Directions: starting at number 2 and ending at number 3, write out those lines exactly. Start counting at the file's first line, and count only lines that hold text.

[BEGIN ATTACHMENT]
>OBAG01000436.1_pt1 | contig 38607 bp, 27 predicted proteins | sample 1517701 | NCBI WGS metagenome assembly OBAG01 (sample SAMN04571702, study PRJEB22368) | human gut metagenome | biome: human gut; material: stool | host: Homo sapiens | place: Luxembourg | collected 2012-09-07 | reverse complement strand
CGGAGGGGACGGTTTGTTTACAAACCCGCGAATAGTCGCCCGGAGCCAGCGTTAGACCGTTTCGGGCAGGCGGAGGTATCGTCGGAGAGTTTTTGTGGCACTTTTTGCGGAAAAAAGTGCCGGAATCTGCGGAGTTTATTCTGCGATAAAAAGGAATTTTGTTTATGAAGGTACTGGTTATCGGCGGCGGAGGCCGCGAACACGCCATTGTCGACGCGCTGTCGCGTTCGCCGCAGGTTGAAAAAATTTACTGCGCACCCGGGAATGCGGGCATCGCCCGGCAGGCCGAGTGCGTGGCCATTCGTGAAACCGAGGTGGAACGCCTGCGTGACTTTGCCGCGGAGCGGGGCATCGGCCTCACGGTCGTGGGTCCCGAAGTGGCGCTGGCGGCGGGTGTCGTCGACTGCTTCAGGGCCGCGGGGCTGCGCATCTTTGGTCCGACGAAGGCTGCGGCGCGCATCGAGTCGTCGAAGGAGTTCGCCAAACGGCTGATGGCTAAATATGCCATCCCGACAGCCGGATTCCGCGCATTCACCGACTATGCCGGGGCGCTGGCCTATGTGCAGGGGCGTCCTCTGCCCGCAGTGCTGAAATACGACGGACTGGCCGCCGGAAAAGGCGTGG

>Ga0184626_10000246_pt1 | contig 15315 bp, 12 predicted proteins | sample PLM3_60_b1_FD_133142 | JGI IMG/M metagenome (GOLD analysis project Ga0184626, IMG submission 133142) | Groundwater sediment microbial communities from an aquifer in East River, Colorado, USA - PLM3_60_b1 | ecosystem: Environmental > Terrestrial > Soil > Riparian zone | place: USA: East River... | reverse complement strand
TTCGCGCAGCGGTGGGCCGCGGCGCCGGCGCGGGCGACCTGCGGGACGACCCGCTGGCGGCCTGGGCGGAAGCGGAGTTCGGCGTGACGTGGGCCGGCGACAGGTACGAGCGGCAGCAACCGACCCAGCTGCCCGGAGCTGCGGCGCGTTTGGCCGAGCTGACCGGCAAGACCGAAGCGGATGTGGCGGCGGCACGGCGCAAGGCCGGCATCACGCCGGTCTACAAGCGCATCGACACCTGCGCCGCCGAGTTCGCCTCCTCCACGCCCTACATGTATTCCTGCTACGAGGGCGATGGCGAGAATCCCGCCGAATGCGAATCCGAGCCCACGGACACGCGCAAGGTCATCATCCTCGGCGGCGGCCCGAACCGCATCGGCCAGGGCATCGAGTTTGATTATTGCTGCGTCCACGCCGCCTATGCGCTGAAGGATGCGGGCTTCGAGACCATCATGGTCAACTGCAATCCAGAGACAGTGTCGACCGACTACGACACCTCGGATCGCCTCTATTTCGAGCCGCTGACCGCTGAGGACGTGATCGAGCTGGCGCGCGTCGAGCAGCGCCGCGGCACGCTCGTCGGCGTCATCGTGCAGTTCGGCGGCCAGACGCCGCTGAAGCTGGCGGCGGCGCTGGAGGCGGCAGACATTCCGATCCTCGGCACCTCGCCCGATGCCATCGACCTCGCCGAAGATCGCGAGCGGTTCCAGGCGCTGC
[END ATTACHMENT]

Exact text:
CGGAGGGGACGGTTTGTTTACAAACCCGCGAATAGTCGCCCGGAGCCAGCGTTAGACCGTTTCGGGCAGGCGGAGGTATCGTCGGAGAGTTTTTGTGGCACTTTTTGCGGAAAAAAGTGCCGGAATCTGCGGAGTTTATTCTGCGATAAAAAGGAATTTTGTTTATGAAGGTACTGGTTATCGGCGGCGGAGGCCGCGAACACGCCATTGTCGACGCGCTGTCGCGTTCGCCGCAGGTTGAAAAAATTTACTGCGCACCCGGGAATGCGGGCATCGCCCGGCAGGCCGAGTGCGTGGCCATTCGTGAAACCGAGGTGGAACGCCTGCGTGACTTTGCCGCGGAGCGGGGCATCGGCCTCACGGTCGTGGGTCCCGAAGTGGCGCTGGCGGCGGGTGTCGTCGACTGCTTCAGGGCCGCGGGGCTGCGCATCTTTGGTCCGACGAAGGCTGCGGCGCGCATCGAGTCGTCGAAGGAGTTCGCCAAACGGCTGATGGCTAAATATGCCATCCCGACAGCCGGATTCCGCGCATTCACCGACTATGCCGGGGCGCTGGCCTATGTGCAGGGGCGTCCTCTGCCCGCAGTGCTGAAATACGACGGACTGGCCGCCGGAAAAGGCGTGG

>Ga0184626_10000246_pt1 | contig 15315 bp, 12 predicted proteins | sample PLM3_60_b1_FD_133142 | JGI IMG/M metagenome (GOLD analysis project Ga0184626, IMG submission 133142) | Groundwater sediment microbial communities from an aquifer in East River, Colorado, USA - PLM3_60_b1 | ecosystem: Environmental > Terrestrial > Soil > Riparian zone | place: USA: East River... | reverse complement strand